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October 24, 1959


Author Affiliations


From the Department of Medicine, General Rose Memorial Hospital and the University of Colorado Medical Center.

JAMA. 1959;171(8):1101-1102. doi:10.1001/jama.1959.73010260008010b

Vancomycin (Vancocin) hydrochloride is a potent antibiotic which is bactericidal for many strains of micrococci. As experience with the use of this drug has been obtained a variety of untoward effects have been observed. Notable among these have been febrile reactions and occasional hypotensive episodes. Eosinophilia, dermatitis, deafness, pruritus, and phlebitis from the infusion also have been reported. Occasionally chills followed infusion of the early batches, but this reaction no longer commonly occurs.1 The following case illustrates a type of reaction which has hitherto been unreported but of which the clinician should certainly be aware.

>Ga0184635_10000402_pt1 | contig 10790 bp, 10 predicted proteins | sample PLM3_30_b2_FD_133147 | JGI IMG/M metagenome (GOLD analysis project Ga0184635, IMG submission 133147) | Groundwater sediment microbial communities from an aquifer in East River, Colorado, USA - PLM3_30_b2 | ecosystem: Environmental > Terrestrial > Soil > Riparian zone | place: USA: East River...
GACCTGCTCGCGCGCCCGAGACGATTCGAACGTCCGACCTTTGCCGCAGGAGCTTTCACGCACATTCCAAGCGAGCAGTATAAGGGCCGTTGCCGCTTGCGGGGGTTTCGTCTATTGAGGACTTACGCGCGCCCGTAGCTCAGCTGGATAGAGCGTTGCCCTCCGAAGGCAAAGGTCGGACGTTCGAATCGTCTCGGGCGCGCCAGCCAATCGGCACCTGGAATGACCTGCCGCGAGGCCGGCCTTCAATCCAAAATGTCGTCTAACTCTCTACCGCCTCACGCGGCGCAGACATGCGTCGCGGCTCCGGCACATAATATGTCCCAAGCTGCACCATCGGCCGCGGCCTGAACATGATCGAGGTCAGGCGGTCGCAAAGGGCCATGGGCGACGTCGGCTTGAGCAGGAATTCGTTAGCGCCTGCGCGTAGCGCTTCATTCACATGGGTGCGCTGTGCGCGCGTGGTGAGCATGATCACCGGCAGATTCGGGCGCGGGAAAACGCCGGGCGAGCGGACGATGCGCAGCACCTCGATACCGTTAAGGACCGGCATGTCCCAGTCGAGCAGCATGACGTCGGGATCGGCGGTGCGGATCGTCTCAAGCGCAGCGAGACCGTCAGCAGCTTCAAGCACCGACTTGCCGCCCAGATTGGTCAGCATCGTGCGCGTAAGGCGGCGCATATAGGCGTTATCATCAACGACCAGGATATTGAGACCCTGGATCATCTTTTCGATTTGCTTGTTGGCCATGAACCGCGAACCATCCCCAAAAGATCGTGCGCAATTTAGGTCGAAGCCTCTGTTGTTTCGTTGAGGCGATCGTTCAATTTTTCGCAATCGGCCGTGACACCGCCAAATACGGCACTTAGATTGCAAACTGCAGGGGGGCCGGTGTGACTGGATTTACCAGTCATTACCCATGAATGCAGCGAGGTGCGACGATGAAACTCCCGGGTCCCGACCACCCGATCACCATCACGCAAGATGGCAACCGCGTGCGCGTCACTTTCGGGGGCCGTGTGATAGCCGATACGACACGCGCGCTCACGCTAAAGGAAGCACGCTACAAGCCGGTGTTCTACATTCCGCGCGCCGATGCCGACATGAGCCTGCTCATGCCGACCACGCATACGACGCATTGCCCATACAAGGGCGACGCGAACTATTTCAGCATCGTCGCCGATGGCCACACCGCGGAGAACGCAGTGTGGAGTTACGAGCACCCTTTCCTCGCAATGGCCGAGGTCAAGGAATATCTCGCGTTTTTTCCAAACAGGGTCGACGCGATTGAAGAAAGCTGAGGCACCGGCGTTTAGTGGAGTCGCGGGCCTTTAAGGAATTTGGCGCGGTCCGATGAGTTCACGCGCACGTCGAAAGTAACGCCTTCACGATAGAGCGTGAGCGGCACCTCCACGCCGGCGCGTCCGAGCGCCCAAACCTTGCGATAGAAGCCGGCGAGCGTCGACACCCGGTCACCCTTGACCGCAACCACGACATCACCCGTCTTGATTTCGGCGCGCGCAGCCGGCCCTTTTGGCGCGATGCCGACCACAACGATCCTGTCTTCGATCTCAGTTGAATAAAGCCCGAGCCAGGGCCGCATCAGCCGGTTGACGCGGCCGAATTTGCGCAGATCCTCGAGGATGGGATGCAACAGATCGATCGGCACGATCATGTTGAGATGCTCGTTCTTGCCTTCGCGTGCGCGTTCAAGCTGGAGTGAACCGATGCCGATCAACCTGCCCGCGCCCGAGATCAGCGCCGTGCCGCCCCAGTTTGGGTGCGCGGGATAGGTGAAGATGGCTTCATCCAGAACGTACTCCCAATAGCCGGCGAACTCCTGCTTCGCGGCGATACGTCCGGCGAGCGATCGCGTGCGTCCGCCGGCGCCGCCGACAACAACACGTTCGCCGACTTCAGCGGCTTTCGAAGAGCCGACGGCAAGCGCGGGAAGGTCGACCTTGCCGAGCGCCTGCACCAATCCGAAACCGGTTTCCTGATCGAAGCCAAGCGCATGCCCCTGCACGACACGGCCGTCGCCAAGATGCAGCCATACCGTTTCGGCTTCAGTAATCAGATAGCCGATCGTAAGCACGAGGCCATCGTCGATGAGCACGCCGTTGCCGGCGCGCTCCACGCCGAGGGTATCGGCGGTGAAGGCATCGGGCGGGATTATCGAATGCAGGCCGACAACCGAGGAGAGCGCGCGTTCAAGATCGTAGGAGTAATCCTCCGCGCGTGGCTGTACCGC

Report of a Case  The patient was a 17-year-old girl known to have rheumatic heart disease. This disease had been inactive since the patient was 10 years of age and mitral insufficiency was clinically her only valvular lesion. For the past two years she had taken penicillin G orally, 250,000 units twice a day,